Sole proprietor gets 54 weeks' jail, must pay $1.7m for evading taxes, failing to keep proper records, Latest Singapore News - The New Paper
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Sole proprietor gets 54 weeks' jail, must pay $1.7m for evading taxes, failing to keep proper records

A sole proprietor who was convicted of evading goods and services (GST) tax, income tax and failing to keep proper business records has been jailed for 54 weeks and ordered to pay fines and penalties totalling $1,784,451.

Investigations showed that Khoo Chin Huat, 66, had poor record-keeping habits and intentionally misreported the GST returns of his company, Sin Metal Industries, from 2012 to 2016. The company deals mainly in the trading of cable drums.

These details were revealed in a media release issued by the Inland Revenue Authority of Singapore (Iras) on Friday.

Between Dec 31, 2012, and March 31, 2016, Khoo was found to have made false entries for GST returns and was subsequently undercharged $176,106.

He also made false entries in his income tax returns for the years of assessment 2013 and 2014, and evaded paying $417,044.

Khoo did not keep tax invoices from his company's suppliers and vendors, as required under the GST Act, for the 20 quarterly GST returns between March 31, 2012, and Dec 31, 2016.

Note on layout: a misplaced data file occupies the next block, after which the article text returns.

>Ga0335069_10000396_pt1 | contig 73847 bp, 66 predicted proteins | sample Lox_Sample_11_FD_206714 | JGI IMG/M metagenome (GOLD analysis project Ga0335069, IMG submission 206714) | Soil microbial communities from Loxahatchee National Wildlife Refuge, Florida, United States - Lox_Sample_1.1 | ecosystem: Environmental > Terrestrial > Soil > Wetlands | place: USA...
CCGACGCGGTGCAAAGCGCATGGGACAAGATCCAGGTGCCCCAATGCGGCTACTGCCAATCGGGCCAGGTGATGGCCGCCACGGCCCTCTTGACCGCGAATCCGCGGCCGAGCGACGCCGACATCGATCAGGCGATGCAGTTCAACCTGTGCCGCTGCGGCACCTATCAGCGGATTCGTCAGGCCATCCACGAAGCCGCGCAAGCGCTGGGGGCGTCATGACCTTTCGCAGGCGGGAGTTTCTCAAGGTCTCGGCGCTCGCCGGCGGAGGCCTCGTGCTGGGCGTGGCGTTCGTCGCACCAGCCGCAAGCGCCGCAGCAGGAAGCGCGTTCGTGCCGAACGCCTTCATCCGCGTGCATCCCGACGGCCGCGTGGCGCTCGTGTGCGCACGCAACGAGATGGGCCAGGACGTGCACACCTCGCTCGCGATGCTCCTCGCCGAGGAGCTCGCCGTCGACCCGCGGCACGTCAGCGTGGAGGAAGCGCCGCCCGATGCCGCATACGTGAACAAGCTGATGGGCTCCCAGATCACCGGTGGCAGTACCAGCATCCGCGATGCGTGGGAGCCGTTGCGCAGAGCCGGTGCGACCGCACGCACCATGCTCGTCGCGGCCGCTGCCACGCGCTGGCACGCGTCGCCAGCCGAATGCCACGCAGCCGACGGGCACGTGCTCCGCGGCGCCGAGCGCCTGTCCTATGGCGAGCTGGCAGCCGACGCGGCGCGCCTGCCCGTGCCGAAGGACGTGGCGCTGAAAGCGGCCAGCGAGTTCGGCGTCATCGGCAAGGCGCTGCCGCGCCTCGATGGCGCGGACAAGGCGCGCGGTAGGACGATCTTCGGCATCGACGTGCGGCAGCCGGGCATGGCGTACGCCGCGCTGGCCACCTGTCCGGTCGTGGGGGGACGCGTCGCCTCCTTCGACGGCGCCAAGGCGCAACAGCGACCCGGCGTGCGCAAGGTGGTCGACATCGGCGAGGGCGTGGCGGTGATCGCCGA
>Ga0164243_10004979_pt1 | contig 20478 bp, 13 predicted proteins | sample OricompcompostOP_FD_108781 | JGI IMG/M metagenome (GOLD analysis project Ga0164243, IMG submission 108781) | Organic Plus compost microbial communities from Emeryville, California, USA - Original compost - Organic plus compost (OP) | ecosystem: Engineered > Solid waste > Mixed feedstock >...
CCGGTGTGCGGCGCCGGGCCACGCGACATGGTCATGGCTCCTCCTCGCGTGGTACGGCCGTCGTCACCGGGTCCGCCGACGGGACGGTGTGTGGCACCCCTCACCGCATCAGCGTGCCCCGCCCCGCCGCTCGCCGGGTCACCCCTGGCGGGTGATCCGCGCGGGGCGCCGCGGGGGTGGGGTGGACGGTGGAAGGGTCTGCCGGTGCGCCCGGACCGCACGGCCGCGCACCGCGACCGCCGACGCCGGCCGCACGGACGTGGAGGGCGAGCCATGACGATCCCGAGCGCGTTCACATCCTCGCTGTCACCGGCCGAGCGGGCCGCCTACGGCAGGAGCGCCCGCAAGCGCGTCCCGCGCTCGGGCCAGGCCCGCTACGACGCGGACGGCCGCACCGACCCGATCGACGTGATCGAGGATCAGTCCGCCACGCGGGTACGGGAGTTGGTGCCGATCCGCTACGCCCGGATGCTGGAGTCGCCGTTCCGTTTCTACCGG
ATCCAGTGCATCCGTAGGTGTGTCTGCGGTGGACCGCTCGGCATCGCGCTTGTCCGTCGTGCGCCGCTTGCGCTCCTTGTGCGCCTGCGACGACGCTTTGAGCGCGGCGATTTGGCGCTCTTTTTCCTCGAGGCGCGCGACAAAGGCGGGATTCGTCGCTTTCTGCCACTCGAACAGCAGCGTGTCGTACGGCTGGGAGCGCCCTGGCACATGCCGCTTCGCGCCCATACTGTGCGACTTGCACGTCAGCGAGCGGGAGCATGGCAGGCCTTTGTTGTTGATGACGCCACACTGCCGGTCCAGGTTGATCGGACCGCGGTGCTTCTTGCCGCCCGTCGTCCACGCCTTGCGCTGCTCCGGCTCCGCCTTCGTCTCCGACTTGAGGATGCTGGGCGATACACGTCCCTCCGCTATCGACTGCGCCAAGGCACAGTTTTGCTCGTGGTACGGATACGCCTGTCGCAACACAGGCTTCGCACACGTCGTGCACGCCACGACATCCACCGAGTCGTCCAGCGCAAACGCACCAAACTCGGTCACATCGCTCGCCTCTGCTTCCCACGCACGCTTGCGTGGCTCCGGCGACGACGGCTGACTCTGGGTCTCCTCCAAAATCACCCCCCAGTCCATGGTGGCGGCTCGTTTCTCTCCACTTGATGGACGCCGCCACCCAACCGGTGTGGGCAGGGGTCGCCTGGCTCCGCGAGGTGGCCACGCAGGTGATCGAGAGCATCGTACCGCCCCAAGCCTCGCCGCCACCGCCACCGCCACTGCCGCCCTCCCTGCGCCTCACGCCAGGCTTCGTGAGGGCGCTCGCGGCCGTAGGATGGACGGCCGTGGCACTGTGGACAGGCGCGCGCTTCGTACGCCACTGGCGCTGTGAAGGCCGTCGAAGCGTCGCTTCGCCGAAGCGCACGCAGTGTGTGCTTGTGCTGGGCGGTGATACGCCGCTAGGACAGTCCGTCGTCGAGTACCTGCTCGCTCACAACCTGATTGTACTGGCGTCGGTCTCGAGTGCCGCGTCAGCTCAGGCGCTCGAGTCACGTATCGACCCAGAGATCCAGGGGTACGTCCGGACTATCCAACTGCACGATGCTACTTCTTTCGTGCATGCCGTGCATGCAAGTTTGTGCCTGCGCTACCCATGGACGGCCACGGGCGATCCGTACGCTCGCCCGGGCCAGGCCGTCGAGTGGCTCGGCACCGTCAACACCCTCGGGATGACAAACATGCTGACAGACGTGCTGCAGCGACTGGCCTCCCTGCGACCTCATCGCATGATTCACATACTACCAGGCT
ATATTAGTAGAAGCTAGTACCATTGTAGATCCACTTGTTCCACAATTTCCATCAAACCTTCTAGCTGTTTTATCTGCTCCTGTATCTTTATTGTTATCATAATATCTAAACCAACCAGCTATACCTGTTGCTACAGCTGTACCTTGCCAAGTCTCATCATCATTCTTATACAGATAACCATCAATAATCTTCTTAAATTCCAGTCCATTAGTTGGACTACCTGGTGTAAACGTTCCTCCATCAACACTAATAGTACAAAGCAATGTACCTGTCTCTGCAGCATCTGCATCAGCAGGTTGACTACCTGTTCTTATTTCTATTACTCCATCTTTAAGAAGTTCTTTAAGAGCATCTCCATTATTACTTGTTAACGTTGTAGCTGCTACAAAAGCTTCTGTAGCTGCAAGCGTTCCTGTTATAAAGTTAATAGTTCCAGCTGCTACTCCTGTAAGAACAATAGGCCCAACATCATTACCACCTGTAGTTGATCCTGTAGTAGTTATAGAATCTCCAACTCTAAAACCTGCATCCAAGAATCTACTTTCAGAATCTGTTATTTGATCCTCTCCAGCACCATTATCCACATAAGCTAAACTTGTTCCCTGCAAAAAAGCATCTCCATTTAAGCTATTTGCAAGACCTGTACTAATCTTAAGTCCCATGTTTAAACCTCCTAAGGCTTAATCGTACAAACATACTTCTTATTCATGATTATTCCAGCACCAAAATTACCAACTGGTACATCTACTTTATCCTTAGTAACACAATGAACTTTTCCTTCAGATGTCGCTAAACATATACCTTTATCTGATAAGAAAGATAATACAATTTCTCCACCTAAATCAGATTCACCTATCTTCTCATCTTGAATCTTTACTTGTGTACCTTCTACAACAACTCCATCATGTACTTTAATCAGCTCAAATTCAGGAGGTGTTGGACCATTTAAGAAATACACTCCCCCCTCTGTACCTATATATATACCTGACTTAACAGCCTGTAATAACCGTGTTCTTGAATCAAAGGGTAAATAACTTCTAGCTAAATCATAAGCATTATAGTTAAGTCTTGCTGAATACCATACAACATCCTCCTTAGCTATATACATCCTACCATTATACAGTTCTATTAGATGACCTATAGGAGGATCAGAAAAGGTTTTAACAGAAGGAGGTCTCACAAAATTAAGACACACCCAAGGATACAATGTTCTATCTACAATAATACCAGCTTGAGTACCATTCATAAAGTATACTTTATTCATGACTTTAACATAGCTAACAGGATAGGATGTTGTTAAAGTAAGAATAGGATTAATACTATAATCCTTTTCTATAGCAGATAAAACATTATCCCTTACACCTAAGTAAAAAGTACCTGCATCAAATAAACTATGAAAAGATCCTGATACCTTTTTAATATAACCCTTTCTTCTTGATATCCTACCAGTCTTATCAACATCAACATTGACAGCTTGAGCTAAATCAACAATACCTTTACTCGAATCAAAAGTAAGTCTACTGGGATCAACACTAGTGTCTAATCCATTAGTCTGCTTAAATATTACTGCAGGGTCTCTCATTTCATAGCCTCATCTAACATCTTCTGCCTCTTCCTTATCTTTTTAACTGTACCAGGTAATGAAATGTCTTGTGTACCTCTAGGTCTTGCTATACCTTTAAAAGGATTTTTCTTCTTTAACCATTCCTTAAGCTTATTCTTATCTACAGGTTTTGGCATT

He also failed to keep invoices from suppliers and vendors, as required under the Income Tax Act, for the years of assessment from 2013 to 2017.

Khoo's crimes were uncovered during Iras' regular audit programme, when it detected anomalies during its data checks to ensure tax compliance by individuals, businesses and the self-employed.

Iras said it takes a serious view of non-compliance and tax evasion. Offenders may face a penalty of up to four times the amount of income tax evaded, and may be jailed.

Offenders who wilfully evade tax by submitting false GST returns are liable to pay a penalty of three times the amount of tax undercharged and can be fined up to $10,000, or jailed up to seven years, or both.

Iras also reminded all taxable persons to keep proper records and accounts of all their taxable transactions.

Records pertaining to income tax must be retained for five years from the relevant year of assessment, while records pertaining to GST must be retained for at least five years from the prescribed accounting period. Those who fail to do so may be liable on conviction to a fine and/or a jail term.

Businesses or individuals are also encouraged to immediately disclose any past tax mistakes. Iras will treat such disclosures as mitigating factors when considering actions to be taken.

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